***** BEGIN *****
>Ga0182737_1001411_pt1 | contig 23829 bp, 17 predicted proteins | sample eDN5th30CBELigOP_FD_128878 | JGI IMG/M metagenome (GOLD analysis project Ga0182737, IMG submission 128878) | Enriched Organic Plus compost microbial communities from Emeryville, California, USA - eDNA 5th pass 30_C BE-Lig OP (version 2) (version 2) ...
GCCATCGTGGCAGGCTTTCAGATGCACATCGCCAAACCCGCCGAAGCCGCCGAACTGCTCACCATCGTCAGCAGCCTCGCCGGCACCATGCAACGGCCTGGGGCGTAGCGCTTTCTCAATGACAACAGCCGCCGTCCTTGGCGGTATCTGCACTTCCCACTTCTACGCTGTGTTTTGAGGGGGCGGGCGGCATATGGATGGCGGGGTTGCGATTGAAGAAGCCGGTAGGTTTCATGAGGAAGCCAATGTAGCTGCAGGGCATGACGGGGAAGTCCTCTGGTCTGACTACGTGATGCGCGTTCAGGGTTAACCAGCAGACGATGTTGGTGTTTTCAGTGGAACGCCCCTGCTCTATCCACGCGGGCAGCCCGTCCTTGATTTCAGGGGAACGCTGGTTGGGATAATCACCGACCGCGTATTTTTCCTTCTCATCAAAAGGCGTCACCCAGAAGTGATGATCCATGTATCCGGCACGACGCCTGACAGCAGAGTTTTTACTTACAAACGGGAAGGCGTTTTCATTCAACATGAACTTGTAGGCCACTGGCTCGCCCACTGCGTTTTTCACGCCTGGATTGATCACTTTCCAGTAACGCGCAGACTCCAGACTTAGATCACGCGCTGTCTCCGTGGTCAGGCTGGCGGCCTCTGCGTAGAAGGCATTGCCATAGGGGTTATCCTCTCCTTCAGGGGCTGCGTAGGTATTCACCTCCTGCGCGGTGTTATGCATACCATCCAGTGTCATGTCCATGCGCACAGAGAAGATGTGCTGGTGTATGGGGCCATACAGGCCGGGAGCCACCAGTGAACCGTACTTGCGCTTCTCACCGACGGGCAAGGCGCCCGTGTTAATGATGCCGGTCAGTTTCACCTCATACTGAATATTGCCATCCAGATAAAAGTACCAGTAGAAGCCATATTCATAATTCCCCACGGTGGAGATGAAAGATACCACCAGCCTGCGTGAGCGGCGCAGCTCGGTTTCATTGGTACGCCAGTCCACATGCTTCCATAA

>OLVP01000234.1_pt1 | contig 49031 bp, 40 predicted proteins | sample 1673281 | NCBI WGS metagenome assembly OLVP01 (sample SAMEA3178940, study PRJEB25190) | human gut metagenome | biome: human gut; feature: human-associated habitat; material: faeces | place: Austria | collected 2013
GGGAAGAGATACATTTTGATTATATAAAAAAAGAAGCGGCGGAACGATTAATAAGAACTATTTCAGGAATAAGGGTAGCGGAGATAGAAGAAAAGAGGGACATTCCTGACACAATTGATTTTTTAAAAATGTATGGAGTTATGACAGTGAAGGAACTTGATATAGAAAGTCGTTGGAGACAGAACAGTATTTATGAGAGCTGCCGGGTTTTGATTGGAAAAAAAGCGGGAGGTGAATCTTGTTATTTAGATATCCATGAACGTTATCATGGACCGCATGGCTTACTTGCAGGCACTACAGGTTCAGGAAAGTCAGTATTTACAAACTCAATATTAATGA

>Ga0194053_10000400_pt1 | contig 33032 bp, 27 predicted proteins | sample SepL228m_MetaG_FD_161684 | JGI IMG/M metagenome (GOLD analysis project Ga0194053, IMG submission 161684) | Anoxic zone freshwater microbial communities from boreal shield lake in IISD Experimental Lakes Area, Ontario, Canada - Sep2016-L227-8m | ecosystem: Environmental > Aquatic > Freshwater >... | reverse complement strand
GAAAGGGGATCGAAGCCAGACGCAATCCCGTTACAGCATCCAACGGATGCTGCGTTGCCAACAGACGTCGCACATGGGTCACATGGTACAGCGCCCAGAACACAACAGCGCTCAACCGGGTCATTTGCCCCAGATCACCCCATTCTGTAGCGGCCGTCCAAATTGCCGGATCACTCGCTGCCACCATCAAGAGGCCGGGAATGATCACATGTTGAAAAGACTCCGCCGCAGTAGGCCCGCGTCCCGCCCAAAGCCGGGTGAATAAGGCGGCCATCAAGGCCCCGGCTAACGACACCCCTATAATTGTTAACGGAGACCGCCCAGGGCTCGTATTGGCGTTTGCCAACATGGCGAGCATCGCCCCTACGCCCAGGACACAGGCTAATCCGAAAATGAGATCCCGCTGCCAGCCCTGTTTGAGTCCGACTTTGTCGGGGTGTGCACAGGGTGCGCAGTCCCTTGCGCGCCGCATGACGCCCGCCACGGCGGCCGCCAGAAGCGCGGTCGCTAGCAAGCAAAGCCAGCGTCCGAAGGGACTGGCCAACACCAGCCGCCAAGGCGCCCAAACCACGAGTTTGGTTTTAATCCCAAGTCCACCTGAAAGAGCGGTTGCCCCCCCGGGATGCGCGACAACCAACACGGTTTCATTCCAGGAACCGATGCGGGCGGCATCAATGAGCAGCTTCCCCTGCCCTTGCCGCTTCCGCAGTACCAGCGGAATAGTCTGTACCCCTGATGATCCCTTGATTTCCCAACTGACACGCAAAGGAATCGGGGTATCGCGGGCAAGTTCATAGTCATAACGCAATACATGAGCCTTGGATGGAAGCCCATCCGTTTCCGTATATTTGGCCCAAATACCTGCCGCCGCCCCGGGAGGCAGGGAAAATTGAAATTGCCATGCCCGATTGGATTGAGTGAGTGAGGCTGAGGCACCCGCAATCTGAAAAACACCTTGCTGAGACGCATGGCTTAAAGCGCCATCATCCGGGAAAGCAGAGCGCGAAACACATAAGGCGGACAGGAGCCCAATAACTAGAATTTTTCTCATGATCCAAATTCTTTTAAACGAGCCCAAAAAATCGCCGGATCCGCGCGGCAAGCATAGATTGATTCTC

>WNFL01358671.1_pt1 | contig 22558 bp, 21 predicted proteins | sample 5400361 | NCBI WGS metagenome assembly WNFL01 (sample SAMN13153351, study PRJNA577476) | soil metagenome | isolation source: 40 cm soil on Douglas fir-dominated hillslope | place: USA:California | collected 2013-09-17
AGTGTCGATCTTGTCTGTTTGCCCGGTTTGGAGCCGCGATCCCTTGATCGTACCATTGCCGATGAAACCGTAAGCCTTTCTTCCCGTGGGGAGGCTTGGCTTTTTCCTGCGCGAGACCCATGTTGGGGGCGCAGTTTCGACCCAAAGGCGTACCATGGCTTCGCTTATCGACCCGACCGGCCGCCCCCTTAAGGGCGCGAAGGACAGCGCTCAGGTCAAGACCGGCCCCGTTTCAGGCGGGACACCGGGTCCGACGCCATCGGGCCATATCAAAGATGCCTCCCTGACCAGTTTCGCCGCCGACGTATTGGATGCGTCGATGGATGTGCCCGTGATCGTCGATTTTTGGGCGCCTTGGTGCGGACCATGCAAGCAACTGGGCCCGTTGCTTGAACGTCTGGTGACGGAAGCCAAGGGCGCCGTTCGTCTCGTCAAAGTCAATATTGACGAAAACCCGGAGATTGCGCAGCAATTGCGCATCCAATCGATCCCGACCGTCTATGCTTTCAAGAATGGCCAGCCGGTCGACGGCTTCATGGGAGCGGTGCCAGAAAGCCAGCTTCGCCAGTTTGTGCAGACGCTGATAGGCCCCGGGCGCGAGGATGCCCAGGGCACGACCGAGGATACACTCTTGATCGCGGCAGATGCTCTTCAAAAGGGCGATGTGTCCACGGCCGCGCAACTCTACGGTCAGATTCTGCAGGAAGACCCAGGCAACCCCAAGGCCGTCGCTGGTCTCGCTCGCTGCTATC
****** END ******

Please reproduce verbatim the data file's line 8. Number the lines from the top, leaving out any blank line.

AGTGTCGATCTTGTCTGTTTGCCCGGTTTGGAGCCGCGATCCCTTGATCGTACCATTGCCGATGAAACCGTAAGCCTTTCTTCCCGTGGGGAGGCTTGGCTTTTTCCTGCGCGAGACCCATGTTGGGGGCGCAGTTTCGACCCAAAGGCGTACCATGGCTTCGCTTATCGACCCGACCGGCCGCCCCCTTAAGGGCGCGAAGGACAGCGCTCAGGTCAAGACCGGCCCCGTTTCAGGCGGGACACCGGGTCCGACGCCATCGGGCCATATCAAAGATGCCTCCCTGACCAGTTTCGCCGCCGACGTATTGGATGCGTCGATGGATGTGCCCGTGATCGTCGATTTTTGGGCGCCTTGGTGCGGACCATGCAAGCAACTGGGCCCGTTGCTTGAACGTCTGGTGACGGAAGCCAAGGGCGCCGTTCGTCTCGTCAAAGTCAATATTGACGAAAACCCGGAGATTGCGCAGCAATTGCGCATCCAATCGATCCCGACCGTCTATGCTTTCAAGAATGGCCAGCCGGTCGACGGCTTCATGGGAGCGGTGCCAGAAAGCCAGCTTCGCCAGTTTGTGCAGACGCTGATAGGCCCCGGGCGCGAGGATGCCCAGGGCACGACCGAGGATACACTCTTGATCGCGGCAGATGCTCTTCAAAAGGGCGATGTGTCCACGGCCGCGCAACTCTACGGTCAGATTCTGCAGGAAGACCCAGGCAACCCCAAGGCCGTCGCTGGTCTCGCTCGCTGCTATC